From Underground To Upfront

Have you ever wondered what the purpose of feeling guilty and ashamed is?

Many of us were brought up with a moral compass of some kind, normally from our parents, family, or some religious or educational institution. However, as adults and freer thinking individuals, many of our assumptions and beliefs can be challenged and tested to see if they still hold their currency.

Often admission of guilt is premised on the idea that it will protect us from punishment or at least diminish its severity. For others, feeling guilty is like an ‘I owe you’ for punishment, which is often inflicted onto ourselves in order to reduce future retribution. The feelings of shame associated with guilt are meant to somehow prevent us from repeating our ‘wrong actions’. Sometimes feelings of guilt and shame drive some of our behavior to be acted out in a hidden way, or underground away from scrutinising eyes and reprimand.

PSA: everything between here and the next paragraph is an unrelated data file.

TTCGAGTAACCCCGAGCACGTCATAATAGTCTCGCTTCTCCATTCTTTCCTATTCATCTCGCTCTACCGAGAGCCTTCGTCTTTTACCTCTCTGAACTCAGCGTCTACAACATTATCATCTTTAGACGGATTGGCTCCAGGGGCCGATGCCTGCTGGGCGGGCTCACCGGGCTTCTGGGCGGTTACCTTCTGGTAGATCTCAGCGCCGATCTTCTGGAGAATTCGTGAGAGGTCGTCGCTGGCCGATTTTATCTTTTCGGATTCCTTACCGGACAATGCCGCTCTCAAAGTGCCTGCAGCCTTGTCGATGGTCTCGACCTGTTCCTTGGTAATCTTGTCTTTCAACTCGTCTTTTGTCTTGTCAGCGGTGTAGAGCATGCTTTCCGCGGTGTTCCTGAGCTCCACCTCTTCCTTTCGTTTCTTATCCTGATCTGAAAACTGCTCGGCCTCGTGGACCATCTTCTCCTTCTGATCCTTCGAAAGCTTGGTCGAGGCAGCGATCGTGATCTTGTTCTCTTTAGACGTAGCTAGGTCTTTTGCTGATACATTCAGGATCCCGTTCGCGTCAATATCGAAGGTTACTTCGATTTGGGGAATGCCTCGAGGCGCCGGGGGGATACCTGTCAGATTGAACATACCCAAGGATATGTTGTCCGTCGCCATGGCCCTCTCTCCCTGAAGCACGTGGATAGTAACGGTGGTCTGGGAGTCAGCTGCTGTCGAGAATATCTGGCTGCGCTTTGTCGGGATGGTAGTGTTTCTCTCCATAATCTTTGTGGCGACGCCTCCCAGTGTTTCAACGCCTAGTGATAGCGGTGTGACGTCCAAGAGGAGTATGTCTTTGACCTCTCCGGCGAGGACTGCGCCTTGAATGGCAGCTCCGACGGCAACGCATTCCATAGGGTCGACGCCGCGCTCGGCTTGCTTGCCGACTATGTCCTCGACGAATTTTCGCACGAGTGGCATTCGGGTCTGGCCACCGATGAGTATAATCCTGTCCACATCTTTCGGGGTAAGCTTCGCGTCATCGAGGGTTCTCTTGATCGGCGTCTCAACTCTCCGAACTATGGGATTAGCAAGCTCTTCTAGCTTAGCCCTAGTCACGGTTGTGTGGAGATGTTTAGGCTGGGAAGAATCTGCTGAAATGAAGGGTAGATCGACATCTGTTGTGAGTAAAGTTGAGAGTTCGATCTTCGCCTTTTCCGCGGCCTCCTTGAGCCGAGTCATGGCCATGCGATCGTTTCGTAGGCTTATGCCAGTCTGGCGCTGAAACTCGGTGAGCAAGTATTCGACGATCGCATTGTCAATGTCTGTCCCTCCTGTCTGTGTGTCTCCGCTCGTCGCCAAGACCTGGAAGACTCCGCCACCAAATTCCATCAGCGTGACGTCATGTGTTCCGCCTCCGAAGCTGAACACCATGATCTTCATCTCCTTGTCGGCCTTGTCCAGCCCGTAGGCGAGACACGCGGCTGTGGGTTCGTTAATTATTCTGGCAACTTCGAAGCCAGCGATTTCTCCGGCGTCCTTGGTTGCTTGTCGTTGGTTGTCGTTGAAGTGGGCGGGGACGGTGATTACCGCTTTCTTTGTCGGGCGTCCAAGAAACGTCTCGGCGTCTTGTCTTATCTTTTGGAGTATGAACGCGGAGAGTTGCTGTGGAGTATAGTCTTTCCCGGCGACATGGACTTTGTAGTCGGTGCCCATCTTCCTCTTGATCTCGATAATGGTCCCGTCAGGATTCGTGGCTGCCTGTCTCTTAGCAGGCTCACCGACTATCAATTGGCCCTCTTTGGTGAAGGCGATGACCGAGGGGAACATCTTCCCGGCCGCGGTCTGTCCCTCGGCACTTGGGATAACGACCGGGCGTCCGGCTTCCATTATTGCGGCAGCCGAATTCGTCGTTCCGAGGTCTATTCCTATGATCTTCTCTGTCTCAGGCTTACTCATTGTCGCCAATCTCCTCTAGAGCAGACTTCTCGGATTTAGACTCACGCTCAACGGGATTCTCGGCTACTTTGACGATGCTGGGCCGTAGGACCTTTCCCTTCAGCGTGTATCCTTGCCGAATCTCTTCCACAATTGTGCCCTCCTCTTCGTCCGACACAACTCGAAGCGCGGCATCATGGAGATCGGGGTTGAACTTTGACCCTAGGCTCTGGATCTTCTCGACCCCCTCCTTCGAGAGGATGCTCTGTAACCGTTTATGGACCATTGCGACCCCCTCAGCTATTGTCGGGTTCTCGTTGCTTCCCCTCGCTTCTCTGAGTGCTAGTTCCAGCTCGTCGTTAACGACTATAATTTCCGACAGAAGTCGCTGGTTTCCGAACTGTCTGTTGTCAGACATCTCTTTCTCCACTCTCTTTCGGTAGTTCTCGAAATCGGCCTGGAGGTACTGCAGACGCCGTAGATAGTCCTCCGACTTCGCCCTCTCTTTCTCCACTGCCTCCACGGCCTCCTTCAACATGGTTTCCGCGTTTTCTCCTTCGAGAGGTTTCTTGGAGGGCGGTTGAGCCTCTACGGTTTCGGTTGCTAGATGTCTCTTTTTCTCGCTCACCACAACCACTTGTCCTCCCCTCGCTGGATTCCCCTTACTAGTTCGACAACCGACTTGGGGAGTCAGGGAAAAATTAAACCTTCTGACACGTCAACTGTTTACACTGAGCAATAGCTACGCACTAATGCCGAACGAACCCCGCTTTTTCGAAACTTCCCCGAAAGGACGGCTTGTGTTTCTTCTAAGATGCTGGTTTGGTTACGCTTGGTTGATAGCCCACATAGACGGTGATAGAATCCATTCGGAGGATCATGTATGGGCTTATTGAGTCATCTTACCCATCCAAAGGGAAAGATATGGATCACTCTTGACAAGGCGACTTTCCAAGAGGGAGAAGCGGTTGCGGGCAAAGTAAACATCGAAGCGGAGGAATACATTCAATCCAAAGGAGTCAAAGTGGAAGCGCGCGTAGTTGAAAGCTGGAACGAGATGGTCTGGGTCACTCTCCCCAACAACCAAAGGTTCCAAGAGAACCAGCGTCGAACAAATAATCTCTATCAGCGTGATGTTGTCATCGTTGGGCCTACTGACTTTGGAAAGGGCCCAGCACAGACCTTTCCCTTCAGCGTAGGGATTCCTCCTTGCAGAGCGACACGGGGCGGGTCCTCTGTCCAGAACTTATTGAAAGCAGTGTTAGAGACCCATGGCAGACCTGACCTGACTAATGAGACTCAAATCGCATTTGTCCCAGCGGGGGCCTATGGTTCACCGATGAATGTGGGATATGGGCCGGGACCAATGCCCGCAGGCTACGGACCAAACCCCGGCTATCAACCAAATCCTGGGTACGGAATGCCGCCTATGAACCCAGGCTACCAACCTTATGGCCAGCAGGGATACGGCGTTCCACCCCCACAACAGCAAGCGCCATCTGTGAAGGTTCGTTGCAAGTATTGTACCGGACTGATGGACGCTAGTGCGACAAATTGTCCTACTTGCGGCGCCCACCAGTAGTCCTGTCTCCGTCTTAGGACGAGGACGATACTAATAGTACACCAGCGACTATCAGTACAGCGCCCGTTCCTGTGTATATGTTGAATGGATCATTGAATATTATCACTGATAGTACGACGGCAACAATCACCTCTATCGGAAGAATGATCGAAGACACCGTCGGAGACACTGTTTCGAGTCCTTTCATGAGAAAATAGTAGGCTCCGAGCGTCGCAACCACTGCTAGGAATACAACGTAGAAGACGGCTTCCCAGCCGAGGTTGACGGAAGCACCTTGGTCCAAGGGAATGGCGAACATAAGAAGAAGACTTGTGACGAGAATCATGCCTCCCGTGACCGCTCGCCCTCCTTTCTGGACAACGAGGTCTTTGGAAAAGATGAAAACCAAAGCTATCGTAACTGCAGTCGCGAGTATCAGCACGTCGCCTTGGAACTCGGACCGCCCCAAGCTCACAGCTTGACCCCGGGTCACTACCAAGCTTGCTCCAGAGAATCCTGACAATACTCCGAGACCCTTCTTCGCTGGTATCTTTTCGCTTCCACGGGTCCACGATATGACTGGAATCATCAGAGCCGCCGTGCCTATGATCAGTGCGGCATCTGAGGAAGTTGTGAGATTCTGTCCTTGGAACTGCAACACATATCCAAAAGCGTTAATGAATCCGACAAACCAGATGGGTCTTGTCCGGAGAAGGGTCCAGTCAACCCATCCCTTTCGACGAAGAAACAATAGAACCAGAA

Have you ever found yourself repeating the same action that creates feelings of guilt or shame? Let’s take eating ice-cream when you are on a diet. You might feel guilt and shame for doing so and then, in order to penalise yourself, you eat even more ice cream. Think of parents who punish a kid for smoking one cigarette by forcing them to smoke a packet. The guilt-shame cycle reinforces itself, increasing how ‘wrong’ we make our self to be, in the vain hope that the greater the punishment the greater the prevention. Self inflicted castigation can sometimes be extreme, inappropriate and have no rational end.

So what if there is guilt and shame associated with acquiring HIV? How might we punish ourselves, and for how long? Would we do this in a conscious way, or unconsciously through self-sabotaging behavior, anxiety, or depression? When is recompense complete? Could we be punishing ourselves for being gay? Is this punishment real, self inflicted, disproportionate, imagined, and irrational without end? How do we overcome feelings of guilt and shame?

First and foremost professional counselling is recommended. Make sure you find one that you can work with, and feel you can trust and be open with. It may take a bit of searching to find the right counsellor, but when you do, the personal growth possible is accelerated. Secondly, embark on a journey of self acceptance, and loving every aspect of who you are. It means choosing to live upfront, knowing that as guilt and shame is released, more freedom opens up which supports better choices and loving connections.

Cipri Martinez